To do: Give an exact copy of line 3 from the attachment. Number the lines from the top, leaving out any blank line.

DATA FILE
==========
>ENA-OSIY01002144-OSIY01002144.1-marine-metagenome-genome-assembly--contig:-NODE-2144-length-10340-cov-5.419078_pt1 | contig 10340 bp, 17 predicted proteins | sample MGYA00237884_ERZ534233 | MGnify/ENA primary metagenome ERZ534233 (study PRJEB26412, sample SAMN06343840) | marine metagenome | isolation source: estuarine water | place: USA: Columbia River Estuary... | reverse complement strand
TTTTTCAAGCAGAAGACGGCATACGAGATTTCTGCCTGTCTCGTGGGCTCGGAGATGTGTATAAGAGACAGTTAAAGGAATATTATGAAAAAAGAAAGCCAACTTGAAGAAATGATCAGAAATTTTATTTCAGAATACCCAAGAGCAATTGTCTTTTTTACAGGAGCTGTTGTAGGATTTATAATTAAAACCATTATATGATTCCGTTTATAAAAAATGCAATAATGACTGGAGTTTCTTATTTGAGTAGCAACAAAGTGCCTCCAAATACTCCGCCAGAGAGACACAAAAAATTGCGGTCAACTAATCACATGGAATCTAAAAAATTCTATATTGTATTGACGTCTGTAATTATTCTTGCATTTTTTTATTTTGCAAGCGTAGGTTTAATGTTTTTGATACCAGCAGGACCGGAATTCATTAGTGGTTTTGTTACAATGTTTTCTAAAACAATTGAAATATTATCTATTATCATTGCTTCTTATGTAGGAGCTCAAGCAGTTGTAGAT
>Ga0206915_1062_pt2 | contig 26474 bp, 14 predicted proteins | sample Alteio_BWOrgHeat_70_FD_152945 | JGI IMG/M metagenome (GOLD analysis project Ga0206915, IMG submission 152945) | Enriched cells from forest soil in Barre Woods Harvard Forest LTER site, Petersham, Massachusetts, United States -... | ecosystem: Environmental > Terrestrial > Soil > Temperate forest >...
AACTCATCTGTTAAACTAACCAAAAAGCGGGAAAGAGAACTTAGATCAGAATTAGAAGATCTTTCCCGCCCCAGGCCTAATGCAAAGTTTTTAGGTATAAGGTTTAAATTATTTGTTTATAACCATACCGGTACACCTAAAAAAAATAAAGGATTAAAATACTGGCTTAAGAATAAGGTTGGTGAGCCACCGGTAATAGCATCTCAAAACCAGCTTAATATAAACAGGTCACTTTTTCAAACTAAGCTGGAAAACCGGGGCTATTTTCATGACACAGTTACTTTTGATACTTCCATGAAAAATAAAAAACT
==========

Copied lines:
>Ga0206915_1062_pt2 | contig 26474 bp, 14 predicted proteins | sample Alteio_BWOrgHeat_70_FD_152945 | JGI IMG/M metagenome (GOLD analysis project Ga0206915, IMG submission 152945) | Enriched cells from forest soil in Barre Woods Harvard Forest LTER site, Petersham, Massachusetts, United States -... | ecosystem: Environmental > Terrestrial > Soil > Temperate forest >...